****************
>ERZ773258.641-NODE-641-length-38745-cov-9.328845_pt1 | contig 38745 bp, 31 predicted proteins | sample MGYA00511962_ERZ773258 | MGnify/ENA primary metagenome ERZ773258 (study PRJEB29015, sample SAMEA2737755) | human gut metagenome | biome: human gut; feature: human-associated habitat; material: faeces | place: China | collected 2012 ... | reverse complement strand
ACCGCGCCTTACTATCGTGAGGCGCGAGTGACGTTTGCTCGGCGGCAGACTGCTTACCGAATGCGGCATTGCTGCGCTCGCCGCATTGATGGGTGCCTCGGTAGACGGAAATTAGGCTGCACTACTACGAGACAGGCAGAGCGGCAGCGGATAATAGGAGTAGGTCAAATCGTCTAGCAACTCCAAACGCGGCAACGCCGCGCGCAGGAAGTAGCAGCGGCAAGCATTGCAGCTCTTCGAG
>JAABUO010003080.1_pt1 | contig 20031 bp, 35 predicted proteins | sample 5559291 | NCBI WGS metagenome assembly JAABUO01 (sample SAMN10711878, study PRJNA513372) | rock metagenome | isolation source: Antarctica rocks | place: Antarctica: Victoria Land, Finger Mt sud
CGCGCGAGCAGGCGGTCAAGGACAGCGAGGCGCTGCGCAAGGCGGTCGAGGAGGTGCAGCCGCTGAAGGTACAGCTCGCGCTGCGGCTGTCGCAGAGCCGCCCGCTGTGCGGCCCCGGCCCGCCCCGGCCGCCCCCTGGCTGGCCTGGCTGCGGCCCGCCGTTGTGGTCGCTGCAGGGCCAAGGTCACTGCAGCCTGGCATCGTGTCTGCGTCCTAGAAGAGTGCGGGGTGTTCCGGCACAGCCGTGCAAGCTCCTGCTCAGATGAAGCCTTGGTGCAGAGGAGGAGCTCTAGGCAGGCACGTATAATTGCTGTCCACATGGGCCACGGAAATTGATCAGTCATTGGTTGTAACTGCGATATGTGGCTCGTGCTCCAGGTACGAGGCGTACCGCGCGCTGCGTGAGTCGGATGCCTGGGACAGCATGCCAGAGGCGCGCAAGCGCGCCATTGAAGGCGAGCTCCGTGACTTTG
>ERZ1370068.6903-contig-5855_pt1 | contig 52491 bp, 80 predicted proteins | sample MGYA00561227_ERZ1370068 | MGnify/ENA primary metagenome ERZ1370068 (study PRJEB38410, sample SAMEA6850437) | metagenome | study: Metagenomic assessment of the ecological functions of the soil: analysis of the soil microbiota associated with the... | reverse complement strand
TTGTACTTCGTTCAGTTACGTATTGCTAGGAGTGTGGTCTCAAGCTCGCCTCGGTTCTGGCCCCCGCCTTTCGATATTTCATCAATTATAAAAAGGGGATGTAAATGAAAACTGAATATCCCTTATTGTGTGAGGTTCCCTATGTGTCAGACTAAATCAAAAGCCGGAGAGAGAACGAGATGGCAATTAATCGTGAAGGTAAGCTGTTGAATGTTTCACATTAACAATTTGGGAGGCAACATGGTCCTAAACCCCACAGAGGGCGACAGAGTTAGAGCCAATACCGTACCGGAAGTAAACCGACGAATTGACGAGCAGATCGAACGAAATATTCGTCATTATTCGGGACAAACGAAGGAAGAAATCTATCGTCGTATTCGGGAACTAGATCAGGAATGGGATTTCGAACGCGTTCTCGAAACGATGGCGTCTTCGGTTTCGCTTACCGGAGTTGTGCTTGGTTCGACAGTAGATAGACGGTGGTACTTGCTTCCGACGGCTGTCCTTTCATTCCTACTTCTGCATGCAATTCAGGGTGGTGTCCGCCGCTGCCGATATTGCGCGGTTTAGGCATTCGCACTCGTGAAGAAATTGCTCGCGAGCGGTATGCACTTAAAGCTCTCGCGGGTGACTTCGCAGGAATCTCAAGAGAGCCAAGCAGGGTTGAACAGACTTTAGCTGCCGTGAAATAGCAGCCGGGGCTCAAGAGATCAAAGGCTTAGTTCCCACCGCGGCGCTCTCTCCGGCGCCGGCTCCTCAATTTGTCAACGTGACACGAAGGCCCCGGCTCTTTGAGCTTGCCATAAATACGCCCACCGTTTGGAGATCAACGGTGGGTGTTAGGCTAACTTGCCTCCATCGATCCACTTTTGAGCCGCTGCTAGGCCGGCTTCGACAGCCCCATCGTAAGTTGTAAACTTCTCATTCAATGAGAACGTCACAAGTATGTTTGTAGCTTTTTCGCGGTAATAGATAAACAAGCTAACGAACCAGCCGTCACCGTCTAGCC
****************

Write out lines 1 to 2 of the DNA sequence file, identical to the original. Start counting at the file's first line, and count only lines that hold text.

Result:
>ERZ773258.641-NODE-641-length-38745-cov-9.328845_pt1 | contig 38745 bp, 31 predicted proteins | sample MGYA00511962_ERZ773258 | MGnify/ENA primary metagenome ERZ773258 (study PRJEB29015, sample SAMEA2737755) | human gut metagenome | biome: human gut; feature: human-associated habitat; material: faeces | place: China | collected 2012 ... | reverse complement strand
ACCGCGCCTTACTATCGTGAGGCGCGAGTGACGTTTGCTCGGCGGCAGACTGCTTACCGAATGCGGCATTGCTGCGCTCGCCGCATTGATGGGTGCCTCGGTAGACGGAAATTAGGCTGCACTACTACGAGACAGGCAGAGCGGCAGCGGATAATAGGAGTAGGTCAAATCGTCTAGCAACTCCAAACGCGGCAACGCCGCGCGCAGGAAGTAGCAGCGGCAAGCATTGCAGCTCTTCGAG